I had seen the big Carvana vending machine in Novi and seen the ads promising that they would make me happy.  But really I went looking for a car there because I was all busted up and thus between that and Covid and everything I really didn't want to go around to dealers looking for a car and then go to a bank to get a loan and all that bullshit.  And I didn't really have the money to rent a car for weeks while I shopped around.  If I could get it all done online from my apartment in a day or two that would be easier.

The process to actually find a car isn't that bad.  You can kind of look at the vehicle with your mouse and see the Carfax report and stuff like that so it's not exactly buying it blind.  The first one I looked at was a Chrysler 200 that was only like $10,000 with not a lot of miles, but by the time I went to put it in my cart or whatever it had disappeared.  After looking around at various vehicles I got a dark red 2014 Focus that didn't have a lot of miles and only one owner who seemed to take it for regular maintenance, so even without a test drive, I figured it would probably be better than a newer car that's been used a lot more.  Maybe I'll turn out to be wrong about that.  Probably.

It's the bureaucracy after you decide to buy that really sucks.  The first thing is you have to load a copy of your driver's license and proof of insurance.  The website says they prefer a PDF of your license so I scan my license and load it as a PDF.  The next day I get an urgent call saying I have to take a picture of the license with my phone and load it to the site.  And basically if I don't do it in the next 2-3 hours the delivery of the vehicle will be delayed.

In the commercials there's a lady who keeps going on about how "Susan from Carvana" kept checking in with her to make sure she was happy.  Guess what?  There was no "Susan from Carvana" for me, just that one phone call about "fixing" something I did the way their site says to.

On top of that they kept nagging me about loading the proof of insurance despite that I loaded it a couple of times already.  I even pushed the button on their site to have Progressive (their "preferred" agency) notify them.  Still I kept getting these emails about making sure I loaded the proof of insurance.

The car did come on the right date--though it was a half-hour late.  I suppose I can forgive that because with all the construction and shit, traffic probably wasn't great.

There was no license plate because their "third party vendor" was working on that.  It should be there within 3 months.  Maybe.

A few weeks later I still couldn't make a payment for the car through their app.  And then they send me an email saying there was a "slight discrepancy" with the price and so I had to sign all of the contracts online a second time.  And then another email about loading the proof of insurance. [eye roll]

A couple weeks later I realized I could finally make a payment for the car.  They never actually told me so the payment might have been late.  You'd think they might actually email you about paying for the vehicle, right?  Maybe they don't like money?  I guess I'm lucky they didn't send someone to repo it right away when really I was just waiting for their stupid app to let me make a payment.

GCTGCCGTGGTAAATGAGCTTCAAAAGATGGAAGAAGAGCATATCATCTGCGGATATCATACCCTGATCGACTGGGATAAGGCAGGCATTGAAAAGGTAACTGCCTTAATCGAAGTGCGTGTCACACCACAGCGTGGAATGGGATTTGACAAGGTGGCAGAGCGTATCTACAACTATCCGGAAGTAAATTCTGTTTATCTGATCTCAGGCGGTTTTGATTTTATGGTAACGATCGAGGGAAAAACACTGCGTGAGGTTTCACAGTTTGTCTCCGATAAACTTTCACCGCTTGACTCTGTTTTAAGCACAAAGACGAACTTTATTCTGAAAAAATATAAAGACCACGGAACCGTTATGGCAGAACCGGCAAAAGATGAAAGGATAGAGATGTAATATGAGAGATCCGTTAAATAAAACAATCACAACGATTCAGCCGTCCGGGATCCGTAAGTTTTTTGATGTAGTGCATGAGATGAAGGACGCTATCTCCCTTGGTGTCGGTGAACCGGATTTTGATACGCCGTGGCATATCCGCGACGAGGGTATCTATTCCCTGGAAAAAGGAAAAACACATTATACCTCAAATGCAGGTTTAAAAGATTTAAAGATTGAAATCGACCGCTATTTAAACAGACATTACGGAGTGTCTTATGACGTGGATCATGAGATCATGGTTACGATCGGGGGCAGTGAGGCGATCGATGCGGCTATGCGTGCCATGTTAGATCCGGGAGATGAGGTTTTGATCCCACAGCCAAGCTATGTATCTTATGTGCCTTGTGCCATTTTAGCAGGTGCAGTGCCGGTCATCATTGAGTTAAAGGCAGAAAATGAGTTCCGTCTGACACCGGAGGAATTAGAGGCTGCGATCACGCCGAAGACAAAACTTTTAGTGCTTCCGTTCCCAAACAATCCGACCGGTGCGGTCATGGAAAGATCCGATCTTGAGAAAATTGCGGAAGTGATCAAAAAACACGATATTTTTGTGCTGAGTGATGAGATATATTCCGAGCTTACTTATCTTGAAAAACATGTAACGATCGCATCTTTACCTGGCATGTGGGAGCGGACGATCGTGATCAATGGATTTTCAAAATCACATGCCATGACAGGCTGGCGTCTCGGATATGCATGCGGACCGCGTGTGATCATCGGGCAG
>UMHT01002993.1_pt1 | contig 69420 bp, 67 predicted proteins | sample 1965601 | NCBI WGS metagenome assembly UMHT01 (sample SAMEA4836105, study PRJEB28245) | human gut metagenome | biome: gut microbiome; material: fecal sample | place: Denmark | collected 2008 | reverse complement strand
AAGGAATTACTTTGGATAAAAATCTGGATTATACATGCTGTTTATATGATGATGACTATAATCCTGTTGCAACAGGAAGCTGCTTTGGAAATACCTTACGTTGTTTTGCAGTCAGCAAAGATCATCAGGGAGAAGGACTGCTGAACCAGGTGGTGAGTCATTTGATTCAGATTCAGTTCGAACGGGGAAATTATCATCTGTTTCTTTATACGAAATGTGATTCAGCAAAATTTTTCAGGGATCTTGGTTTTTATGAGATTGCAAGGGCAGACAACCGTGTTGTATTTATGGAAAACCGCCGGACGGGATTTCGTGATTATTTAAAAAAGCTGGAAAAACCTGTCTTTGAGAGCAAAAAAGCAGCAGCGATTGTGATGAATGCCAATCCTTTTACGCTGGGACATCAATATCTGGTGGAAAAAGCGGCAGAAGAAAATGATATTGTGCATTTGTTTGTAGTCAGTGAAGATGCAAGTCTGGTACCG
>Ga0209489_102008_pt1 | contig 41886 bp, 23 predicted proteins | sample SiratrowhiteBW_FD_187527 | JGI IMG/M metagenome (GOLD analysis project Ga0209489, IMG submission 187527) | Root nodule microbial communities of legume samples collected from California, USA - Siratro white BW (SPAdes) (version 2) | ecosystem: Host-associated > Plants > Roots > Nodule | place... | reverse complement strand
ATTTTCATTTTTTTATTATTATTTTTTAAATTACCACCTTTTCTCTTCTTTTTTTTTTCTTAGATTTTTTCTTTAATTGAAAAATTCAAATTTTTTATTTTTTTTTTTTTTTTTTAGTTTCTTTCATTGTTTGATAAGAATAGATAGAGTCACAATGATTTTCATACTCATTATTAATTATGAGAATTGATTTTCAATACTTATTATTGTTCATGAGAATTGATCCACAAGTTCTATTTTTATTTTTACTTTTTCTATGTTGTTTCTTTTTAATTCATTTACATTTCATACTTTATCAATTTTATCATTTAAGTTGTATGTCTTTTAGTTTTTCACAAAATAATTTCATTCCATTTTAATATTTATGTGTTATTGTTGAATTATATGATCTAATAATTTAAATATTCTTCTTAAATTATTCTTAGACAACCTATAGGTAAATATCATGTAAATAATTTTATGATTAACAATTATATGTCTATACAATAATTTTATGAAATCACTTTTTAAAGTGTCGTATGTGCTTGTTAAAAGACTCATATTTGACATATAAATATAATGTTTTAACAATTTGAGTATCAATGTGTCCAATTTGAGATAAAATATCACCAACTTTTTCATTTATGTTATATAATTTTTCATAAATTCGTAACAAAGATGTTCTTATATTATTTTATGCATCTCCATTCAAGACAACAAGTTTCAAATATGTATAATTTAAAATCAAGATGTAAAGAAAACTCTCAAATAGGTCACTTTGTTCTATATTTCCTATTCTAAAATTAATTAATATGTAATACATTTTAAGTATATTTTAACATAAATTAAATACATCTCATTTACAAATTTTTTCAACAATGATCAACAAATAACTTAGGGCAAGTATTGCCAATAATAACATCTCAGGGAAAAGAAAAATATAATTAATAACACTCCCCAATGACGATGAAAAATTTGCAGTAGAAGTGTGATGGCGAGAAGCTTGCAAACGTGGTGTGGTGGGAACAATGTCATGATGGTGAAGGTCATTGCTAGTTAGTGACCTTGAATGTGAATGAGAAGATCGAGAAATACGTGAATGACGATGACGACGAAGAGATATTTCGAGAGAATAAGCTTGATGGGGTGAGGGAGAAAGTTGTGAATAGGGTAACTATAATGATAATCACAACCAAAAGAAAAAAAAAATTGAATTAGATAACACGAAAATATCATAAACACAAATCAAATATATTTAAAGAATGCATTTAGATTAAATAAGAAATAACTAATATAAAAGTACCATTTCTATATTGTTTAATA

Then a week or so later the license plate comes from the Secretary of State so I put that on and take the temp sticker out of the window.  So now I've paid for the car, signed the contracts (twice), and got the plate.  We're all done, right?

Nope.  A few days later, on a Sunday, a second license plate and registration come via FedEx.  It's a different plate number too. WTF?  I do an online chat with a "real life human" who didn't give a real name.  I tell it my problem and it says to call my DMV because their system doesn't show anything.  And it probably figured that was it.  But I'm like, WTF?  You guys make this mess of things and tell me to clean it up for you?  I'm supposed to call the Secretary of State (what we actually call it here, not the DMV) and wait on hold forever to figure out the problem you idiots created?  I said that was unacceptable and they lied and said their "registration team" wasn't there.

So I call and I think the guy on the phone realized that I was really agitated because he didn't try to fuck around and pass the buck.  Instead he contacted the "registration team" or at least said he did and told me that the second one was the one I should put on.  Which made sense because looking at the registration it said it was replacing the other one.

The car itself to this point has been fine.  And like I said, actually picking out a vehicle was fine.  It's just their shitty bureaucracy.  I mean I had a much easier time with actual car dealers every time I bought a used car--and the one time I bought a new one.  I never had to sign the contracts a second time or got a second registration and plate.

Car dealers are worse at the actual finding the vehicle.  I mean if you just go to the lot they'll try to press you into buying something you don't really want.  So Carvana and similar sites are nice that you can look at different vehicles without some jerk working for commission standing too close and trying to fast talk you into something.

But once you decide on the vehicle, the rest, in my experience, isn't that hard.  You just tell them you don't want any extras like extended warranties or rustproofing or whatever other crap they might want to throw in.  Then you just sign everything and get the keys.  Woo hoo.  It's a lot less hassle than Carvana was for that part of the transaction.

So, no, from my experience they do not make me happy.  Be wary.

Friday, September 9, 2022

TV Shows I Watched and Maybe You Should Too, Or Maybe You Already Did...